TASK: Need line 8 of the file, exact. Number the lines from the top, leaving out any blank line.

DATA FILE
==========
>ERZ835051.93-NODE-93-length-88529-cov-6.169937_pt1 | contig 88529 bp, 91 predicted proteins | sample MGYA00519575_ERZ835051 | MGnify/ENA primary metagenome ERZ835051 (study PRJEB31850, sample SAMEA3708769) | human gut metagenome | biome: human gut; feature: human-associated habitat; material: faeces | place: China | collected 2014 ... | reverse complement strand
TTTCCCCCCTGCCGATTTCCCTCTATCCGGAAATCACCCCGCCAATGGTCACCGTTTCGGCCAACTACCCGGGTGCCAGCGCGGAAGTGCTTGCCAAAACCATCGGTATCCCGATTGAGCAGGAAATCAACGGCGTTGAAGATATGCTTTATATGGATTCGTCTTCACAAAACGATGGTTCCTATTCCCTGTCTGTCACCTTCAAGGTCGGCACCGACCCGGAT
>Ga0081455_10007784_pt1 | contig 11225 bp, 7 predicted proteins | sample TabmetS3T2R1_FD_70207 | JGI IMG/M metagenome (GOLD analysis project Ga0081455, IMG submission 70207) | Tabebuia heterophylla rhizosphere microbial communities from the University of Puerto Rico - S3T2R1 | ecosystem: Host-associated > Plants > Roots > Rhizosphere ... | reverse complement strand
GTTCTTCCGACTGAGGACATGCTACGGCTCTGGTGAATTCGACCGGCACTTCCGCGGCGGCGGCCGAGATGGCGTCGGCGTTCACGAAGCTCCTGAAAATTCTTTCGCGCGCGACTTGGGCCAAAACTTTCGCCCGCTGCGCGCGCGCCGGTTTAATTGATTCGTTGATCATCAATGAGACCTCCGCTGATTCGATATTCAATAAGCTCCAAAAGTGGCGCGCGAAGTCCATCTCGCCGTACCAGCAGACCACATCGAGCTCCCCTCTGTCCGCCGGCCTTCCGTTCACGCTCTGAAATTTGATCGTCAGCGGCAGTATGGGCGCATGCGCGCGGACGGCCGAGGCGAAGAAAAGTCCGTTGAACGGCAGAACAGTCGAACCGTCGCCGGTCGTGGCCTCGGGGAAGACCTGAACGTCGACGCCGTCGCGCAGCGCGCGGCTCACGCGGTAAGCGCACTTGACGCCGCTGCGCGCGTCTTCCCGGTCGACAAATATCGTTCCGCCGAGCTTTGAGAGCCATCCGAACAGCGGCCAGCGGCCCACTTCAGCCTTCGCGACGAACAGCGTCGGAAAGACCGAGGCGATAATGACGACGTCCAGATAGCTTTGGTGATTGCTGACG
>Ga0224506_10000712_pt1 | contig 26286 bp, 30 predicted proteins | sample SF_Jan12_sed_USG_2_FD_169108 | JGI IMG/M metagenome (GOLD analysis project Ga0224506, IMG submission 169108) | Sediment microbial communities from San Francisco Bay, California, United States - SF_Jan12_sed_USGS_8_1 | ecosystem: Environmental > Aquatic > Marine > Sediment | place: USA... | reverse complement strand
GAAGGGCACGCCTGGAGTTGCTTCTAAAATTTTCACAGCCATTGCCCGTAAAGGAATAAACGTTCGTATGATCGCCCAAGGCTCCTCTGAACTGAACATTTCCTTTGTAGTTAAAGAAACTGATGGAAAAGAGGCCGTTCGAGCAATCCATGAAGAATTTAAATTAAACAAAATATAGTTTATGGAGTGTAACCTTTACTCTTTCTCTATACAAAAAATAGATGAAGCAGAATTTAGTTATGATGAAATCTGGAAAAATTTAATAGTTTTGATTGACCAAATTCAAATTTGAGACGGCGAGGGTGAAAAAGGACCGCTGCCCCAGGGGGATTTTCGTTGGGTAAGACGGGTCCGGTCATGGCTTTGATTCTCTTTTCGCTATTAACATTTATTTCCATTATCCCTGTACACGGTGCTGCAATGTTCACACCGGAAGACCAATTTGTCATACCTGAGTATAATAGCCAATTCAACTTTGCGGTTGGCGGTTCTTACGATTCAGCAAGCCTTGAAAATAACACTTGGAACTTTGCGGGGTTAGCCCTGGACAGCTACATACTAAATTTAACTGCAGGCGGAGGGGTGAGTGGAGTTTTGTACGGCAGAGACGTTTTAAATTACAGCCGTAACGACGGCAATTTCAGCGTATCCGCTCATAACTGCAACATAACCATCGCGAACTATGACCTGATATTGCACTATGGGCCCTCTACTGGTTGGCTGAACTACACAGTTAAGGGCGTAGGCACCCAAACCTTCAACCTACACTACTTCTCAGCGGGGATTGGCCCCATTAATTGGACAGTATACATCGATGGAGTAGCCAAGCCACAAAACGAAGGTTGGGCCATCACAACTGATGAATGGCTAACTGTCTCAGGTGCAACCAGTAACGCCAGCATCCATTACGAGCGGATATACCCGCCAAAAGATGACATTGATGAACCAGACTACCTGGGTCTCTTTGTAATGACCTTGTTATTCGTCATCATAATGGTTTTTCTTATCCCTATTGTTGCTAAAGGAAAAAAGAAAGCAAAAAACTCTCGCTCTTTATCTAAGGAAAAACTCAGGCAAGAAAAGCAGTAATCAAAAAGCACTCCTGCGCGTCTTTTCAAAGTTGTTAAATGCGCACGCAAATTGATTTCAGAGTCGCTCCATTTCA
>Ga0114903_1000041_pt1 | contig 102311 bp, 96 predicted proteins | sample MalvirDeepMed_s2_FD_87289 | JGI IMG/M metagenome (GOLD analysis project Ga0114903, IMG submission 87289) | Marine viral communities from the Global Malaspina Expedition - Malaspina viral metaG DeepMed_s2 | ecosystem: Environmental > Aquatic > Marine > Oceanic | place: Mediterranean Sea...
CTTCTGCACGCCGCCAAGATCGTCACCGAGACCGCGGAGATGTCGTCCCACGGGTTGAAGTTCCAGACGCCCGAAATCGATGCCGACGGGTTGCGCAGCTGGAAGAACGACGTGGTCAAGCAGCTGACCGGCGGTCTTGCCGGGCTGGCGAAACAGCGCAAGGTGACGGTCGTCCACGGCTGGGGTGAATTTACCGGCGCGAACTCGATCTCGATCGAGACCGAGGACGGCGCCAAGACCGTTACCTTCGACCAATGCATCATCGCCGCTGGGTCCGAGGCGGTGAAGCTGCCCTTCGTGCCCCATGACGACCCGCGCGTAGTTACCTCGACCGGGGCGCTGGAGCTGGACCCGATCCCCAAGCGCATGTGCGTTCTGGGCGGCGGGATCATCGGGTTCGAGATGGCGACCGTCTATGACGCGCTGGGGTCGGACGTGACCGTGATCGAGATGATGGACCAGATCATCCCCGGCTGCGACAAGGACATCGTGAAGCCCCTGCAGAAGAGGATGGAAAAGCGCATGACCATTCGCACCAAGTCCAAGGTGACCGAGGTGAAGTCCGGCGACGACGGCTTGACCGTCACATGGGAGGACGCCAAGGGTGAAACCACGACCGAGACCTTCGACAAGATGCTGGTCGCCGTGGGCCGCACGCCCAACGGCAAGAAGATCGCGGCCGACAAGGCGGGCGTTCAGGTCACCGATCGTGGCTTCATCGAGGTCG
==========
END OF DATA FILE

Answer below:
CTTCTGCACGCCGCCAAGATCGTCACCGAGACCGCGGAGATGTCGTCCCACGGGTTGAAGTTCCAGACGCCCGAAATCGATGCCGACGGGTTGCGCAGCTGGAAGAACGACGTGGTCAAGCAGCTGACCGGCGGTCTTGCCGGGCTGGCGAAACAGCGCAAGGTGACGGTCGTCCACGGCTGGGGTGAATTTACCGGCGCGAACTCGATCTCGATCGAGACCGAGGACGGCGCCAAGACCGTTACCTTCGACCAATGCATCATCGCCGCTGGGTCCGAGGCGGTGAAGCTGCCCTTCGTGCCCCATGACGACCCGCGCGTAGTTACCTCGACCGGGGCGCTGGAGCTGGACCCGATCCCCAAGCGCATGTGCGTTCTGGGCGGCGGGATCATCGGGTTCGAGATGGCGACCGTCTATGACGCGCTGGGGTCGGACGTGACCGTGATCGAGATGATGGACCAGATCATCCCCGGCTGCGACAAGGACATCGTGAAGCCCCTGCAGAAGAGGATGGAAAAGCGCATGACCATTCGCACCAAGTCCAAGGTGACCGAGGTGAAGTCCGGCGACGACGGCTTGACCGTCACATGGGAGGACGCCAAGGGTGAAACCACGACCGAGACCTTCGACAAGATGCTGGTCGCCGTGGGCCGCACGCCCAACGGCAAGAAGATCGCGGCCGACAAGGCGGGCGTTCAGGTCACCGATCGTGGCTTCATCGAGGTCG